New viruses for cancer therapy: the measles paradigm

New viruses for cancer therapy: the measles paradigm Prof. Roberto Cattaneo Professor of Biochemistry/Molecular Biology, Mayo Clinic College of Medicine

  • Date: 02 December 2016

  • Event location: Aula Ex Esercitazioni, Via San Giacomo 12, Bologna

Contact Name: Commissione Ricerca e Attività Correlate

Attendees: Biosketch, Roberto Cattaneo received his undergraduate degree from the University of Geneva, Switzerland, and his PhD from the University of Heidelberg, Germany, where he established the transcription map of hepatitis B virus. During his postdoctoral training on measles virus persistent infections at the University of Zurich, Switzerland, he discovered adenosine-to-inosine hypermutation of viral RNA, and messenger RNA editing by polymerase stuttering. In 1991 Dr. Cattaneo received the Swiss Talents for Academic Research and Teaching award. The goal of Dr. Cattaneo group is to understand virus biology, tropism, and to make viruses into vectors that can deliver genes and treat disease, in particular different types of cancer. After moving to the Department of Molecular Medicine of the Mayo Clinic in 1999, he established the Virology and Gene Therapy track of Mayo Graduate School. Basic research highlights include the characterization of how measles virus interacts with its receptors and fuses cell membranes, and the discovery of a receptor mediating virus emergence at an anatomic location facilitating aerosol formation. This “exit receptor” explains why measles is the most contagious human virus. Prof. Cattaneo has authored more than 140 primary publications, many reviews, and several patents. He serves on the editorial board of several journals, and has held leadership positions in the American Society for Gene and Cell Therapy and the American Society for Virology. His honors include state-of-the-art lectures at national and international congresses of Microbiology, Virology, and Gene Therapy. Several of his students and postdoctoral fellows are full professors at Universities in Europe and North America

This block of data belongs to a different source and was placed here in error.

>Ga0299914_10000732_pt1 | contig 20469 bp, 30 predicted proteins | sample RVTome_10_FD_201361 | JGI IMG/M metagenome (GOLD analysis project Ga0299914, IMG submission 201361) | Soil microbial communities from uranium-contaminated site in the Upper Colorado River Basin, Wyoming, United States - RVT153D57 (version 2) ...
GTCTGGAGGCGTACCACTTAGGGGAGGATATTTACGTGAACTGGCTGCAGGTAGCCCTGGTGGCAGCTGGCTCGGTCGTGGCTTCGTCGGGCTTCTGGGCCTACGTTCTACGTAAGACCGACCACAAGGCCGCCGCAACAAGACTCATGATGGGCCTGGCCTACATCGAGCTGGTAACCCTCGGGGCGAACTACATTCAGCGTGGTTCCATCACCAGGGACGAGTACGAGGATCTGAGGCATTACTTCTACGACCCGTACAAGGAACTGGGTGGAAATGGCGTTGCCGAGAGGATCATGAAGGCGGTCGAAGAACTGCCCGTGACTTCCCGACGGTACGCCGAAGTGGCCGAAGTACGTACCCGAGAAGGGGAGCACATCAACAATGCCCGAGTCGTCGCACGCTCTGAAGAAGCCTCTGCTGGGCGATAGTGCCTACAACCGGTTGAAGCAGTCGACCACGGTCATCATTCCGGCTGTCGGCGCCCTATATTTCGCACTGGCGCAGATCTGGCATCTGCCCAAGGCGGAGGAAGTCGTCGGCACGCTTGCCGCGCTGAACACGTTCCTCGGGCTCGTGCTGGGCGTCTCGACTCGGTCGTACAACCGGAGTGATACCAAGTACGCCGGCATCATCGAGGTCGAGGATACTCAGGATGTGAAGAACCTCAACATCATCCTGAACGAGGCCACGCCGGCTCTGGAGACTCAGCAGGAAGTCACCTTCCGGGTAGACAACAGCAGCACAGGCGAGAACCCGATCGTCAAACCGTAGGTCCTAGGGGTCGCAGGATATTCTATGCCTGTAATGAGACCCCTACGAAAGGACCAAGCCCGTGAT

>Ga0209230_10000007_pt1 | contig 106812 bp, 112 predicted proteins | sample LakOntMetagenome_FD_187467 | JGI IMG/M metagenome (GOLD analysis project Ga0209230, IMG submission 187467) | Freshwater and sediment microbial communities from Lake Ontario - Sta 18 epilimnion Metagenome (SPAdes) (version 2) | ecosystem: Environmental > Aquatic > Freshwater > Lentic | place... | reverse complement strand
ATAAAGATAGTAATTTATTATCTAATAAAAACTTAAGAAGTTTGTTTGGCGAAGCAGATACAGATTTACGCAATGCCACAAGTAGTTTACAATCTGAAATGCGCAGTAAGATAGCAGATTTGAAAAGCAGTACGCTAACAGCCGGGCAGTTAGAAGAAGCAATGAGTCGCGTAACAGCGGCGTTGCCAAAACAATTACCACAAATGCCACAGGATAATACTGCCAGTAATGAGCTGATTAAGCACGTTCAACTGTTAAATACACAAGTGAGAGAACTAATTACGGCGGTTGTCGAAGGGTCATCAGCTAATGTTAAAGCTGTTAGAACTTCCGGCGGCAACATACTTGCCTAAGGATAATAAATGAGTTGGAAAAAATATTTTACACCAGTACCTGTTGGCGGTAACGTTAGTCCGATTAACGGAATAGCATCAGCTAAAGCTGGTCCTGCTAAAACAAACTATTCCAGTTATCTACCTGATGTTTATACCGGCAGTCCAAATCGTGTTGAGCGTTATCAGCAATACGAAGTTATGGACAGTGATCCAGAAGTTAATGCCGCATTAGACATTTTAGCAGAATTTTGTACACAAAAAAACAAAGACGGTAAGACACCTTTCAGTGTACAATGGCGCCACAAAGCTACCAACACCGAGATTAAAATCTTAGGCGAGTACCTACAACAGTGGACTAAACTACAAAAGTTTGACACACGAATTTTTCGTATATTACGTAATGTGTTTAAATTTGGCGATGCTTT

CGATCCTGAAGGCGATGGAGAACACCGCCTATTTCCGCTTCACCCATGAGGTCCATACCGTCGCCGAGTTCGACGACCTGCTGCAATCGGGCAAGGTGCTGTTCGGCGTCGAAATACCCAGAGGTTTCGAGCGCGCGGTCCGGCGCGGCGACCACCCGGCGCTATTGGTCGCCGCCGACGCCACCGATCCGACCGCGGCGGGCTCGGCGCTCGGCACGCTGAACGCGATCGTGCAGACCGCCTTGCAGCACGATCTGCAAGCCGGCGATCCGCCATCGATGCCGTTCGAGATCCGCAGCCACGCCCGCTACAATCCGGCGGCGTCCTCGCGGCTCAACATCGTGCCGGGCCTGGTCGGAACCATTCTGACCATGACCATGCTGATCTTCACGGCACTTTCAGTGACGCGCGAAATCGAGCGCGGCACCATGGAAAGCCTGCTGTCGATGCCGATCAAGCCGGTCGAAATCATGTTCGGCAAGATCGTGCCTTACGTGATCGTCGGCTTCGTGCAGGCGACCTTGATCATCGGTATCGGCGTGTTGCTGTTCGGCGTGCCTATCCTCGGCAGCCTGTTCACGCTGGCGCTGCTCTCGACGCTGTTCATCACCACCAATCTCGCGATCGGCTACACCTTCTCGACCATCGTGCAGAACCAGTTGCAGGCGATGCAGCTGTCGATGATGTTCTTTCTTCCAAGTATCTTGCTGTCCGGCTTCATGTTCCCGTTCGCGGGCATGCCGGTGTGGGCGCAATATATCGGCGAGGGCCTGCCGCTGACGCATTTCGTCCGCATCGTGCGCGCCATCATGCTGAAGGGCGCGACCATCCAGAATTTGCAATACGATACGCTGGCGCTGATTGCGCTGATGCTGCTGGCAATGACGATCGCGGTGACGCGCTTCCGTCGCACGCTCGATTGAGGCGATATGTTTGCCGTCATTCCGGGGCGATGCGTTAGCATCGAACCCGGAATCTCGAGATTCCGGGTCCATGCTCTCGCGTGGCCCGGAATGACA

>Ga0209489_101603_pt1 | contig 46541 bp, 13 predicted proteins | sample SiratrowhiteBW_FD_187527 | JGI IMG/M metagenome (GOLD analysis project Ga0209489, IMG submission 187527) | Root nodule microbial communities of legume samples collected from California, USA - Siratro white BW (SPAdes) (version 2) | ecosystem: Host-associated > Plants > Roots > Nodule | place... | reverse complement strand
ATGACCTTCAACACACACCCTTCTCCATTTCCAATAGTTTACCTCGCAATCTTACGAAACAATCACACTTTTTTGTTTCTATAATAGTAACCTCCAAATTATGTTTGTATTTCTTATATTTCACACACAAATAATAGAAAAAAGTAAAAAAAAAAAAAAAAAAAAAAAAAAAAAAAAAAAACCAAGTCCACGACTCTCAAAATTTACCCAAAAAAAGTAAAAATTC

The concept of virotherapy originates from clinical reports of cancer regression coincident with natural viral infections. Viruses replicate preferentially in cancer cells because mutations that favor uncontrolled cell growth often disable innate immune defenses. To reach tumors, several oncolytic take advantage of junctional proteins as receptors to break epithelial barriers (Mateo et al. 2015 J Cell Sci., 128, 451-459). While initially virotherapy was based on natural viruses, current clinical trials are based on viruses genetically modified for the selective elimination of cancer. These trials have reported that all the tested viruses (Adenoviridae, Herpesviridae, Paramyxoviridae, Parvoviridae, Picornaviridae, Poxviridae, Reoviridae, Retroviridae and Rhabdoviridae) are safe. The most promising new viruses are now in advanced efficacy trials. We focus here mainly on cancer therapy based on an enveloped RNA virus with a helical nucleocapsid, measles virus (Pfaller et al., 2015, Virology 479-480C, 331-344). We discuss how its cell-associated replication process facilitates the development of new cancer vectors that are targeted at the cell entry and post-entry levels, armed for enhanced efficacy, and shielded to avoid neutralization. Live imaging at different times after treatment is used pre-clinically and clinically to identify the sites of viral replication, and document the mechanisms of oncolysis. A current key challenge is to develop viruses that achieve therapeutic synergy with available cancer treatments (Miest and Cattaneo, 2014, Nature Rev. Microbiol. 12, 23-34).